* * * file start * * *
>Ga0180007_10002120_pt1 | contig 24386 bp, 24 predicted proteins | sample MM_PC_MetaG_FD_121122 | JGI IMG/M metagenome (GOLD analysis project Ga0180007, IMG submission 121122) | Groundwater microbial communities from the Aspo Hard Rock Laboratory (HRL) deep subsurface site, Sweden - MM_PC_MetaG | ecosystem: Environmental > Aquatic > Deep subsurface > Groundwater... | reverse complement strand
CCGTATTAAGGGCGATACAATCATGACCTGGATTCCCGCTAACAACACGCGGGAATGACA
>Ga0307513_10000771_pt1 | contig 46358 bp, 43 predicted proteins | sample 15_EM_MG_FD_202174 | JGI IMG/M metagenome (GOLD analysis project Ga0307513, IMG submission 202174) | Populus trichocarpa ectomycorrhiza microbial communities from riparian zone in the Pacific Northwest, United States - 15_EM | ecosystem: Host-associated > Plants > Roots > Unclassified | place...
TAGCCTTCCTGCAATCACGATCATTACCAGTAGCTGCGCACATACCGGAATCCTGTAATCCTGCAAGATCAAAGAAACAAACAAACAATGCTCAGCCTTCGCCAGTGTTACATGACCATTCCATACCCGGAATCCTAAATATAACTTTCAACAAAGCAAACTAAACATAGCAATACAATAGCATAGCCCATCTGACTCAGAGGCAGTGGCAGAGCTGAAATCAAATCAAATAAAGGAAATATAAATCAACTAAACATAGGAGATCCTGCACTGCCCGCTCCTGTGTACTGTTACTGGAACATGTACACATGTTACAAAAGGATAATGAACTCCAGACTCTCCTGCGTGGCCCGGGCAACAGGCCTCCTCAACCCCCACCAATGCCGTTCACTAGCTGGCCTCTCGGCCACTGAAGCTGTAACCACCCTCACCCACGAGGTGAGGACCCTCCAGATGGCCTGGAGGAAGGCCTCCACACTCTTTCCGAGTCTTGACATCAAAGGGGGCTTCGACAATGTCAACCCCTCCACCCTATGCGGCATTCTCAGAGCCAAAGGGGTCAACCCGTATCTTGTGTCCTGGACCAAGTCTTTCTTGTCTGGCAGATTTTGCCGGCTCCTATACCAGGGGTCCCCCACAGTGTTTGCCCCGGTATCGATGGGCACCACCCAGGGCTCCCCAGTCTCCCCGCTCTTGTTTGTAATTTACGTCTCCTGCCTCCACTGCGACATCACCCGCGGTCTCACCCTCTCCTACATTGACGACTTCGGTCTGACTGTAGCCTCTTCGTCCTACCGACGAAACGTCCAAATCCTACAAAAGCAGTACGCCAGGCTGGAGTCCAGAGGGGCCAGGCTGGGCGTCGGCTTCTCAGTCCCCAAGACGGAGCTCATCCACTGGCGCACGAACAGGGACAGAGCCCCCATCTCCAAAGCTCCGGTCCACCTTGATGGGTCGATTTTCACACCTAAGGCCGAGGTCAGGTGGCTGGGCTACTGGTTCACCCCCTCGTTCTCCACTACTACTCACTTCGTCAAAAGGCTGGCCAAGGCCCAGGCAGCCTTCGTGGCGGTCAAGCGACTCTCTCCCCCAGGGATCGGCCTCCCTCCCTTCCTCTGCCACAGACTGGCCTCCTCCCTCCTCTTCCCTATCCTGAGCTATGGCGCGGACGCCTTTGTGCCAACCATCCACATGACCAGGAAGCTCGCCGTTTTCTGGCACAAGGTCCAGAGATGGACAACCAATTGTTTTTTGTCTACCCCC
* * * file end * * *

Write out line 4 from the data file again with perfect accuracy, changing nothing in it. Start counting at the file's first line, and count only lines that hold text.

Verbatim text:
TAGCCTTCCTGCAATCACGATCATTACCAGTAGCTGCGCACATACCGGAATCCTGTAATCCTGCAAGATCAAAGAAACAAACAAACAATGCTCAGCCTTCGCCAGTGTTACATGACCATTCCATACCCGGAATCCTAAATATAACTTTCAACAAAGCAAACTAAACATAGCAATACAATAGCATAGCCCATCTGACTCAGAGGCAGTGGCAGAGCTGAAATCAAATCAAATAAAGGAAATATAAATCAACTAAACATAGGAGATCCTGCACTGCCCGCTCCTGTGTACTGTTACTGGAACATGTACACATGTTACAAAAGGATAATGAACTCCAGACTCTCCTGCGTGGCCCGGGCAACAGGCCTCCTCAACCCCCACCAATGCCGTTCACTAGCTGGCCTCTCGGCCACTGAAGCTGTAACCACCCTCACCCACGAGGTGAGGACCCTCCAGATGGCCTGGAGGAAGGCCTCCACACTCTTTCCGAGTCTTGACATCAAAGGGGGCTTCGACAATGTCAACCCCTCCACCCTATGCGGCATTCTCAGAGCCAAAGGGGTCAACCCGTATCTTGTGTCCTGGACCAAGTCTTTCTTGTCTGGCAGATTTTGCCGGCTCCTATACCAGGGGTCCCCCACAGTGTTTGCCCCGGTATCGATGGGCACCACCCAGGGCTCCCCAGTCTCCCCGCTCTTGTTTGTAATTTACGTCTCCTGCCTCCACTGCGACATCACCCGCGGTCTCACCCTCTCCTACATTGACGACTTCGGTCTGACTGTAGCCTCTTCGTCCTACCGACGAAACGTCCAAATCCTACAAAAGCAGTACGCCAGGCTGGAGTCCAGAGGGGCCAGGCTGGGCGTCGGCTTCTCAGTCCCCAAGACGGAGCTCATCCACTGGCGCACGAACAGGGACAGAGCCCCCATCTCCAAAGCTCCGGTCCACCTTGATGGGTCGATTTTCACACCTAAGGCCGAGGTCAGGTGGCTGGGCTACTGGTTCACCCCCTCGTTCTCCACTACTACTCACTTCGTCAAAAGGCTGGCCAAGGCCCAGGCAGCCTTCGTGGCGGTCAAGCGACTCTCTCCCCCAGGGATCGGCCTCCCTCCCTTCCTCTGCCACAGACTGGCCTCCTCCCTCCTCTTCCCTATCCTGAGCTATGGCGCGGACGCCTTTGTGCCAACCATCCACATGACCAGGAAGCTCGCCGTTTTCTGGCACAAGGTCCAGAGATGGACAACCAATTGTTTTTTGTCTACCCCC